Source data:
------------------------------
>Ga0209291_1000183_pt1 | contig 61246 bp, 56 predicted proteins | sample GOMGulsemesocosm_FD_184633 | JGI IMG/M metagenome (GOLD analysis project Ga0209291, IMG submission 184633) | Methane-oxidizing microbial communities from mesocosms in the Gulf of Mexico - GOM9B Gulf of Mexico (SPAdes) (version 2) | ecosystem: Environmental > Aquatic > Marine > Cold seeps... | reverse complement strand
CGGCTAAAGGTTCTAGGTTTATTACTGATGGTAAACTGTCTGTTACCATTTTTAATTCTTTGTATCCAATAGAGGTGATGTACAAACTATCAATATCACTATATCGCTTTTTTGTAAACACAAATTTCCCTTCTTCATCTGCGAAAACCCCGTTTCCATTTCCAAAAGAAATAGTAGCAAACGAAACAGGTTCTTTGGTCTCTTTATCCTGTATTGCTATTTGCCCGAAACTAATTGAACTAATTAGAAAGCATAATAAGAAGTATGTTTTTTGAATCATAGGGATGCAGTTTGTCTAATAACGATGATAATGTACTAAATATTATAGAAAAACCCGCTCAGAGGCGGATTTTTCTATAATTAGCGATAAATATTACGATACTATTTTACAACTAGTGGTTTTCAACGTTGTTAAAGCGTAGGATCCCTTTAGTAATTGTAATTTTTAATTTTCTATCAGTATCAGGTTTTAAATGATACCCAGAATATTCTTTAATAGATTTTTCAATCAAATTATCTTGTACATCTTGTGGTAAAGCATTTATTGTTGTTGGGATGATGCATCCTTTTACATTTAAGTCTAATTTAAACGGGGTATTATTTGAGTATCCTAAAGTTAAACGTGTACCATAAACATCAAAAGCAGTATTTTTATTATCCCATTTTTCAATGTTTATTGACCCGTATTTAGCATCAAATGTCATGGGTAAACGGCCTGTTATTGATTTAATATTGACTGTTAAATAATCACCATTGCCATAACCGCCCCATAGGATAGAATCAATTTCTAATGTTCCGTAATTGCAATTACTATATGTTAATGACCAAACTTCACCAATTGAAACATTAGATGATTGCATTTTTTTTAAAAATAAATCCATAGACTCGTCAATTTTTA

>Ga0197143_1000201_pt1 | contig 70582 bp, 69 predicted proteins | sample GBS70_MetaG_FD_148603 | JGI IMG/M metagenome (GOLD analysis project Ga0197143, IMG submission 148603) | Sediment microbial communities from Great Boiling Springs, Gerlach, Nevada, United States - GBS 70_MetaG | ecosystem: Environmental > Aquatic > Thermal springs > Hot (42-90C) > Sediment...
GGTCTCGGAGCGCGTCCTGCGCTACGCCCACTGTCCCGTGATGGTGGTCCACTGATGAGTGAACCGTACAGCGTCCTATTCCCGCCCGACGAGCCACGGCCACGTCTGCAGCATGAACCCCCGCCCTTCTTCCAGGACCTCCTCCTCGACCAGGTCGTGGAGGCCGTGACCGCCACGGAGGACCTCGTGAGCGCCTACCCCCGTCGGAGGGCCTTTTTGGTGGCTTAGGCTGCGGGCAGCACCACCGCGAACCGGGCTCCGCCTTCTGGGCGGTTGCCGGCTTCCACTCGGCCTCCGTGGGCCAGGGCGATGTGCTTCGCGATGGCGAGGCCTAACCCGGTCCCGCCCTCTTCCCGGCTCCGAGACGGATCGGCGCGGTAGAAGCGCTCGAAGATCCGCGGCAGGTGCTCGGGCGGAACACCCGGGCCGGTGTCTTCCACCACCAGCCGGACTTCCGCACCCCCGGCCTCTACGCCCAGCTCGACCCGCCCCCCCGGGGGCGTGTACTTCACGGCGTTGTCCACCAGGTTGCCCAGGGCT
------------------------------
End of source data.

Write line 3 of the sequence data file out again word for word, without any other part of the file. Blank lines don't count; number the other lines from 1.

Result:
>Ga0197143_1000201_pt1 | contig 70582 bp, 69 predicted proteins | sample GBS70_MetaG_FD_148603 | JGI IMG/M metagenome (GOLD analysis project Ga0197143, IMG submission 148603) | Sediment microbial communities from Great Boiling Springs, Gerlach, Nevada, United States - GBS 70_MetaG | ecosystem: Environmental > Aquatic > Thermal springs > Hot (42-90C) > Sediment...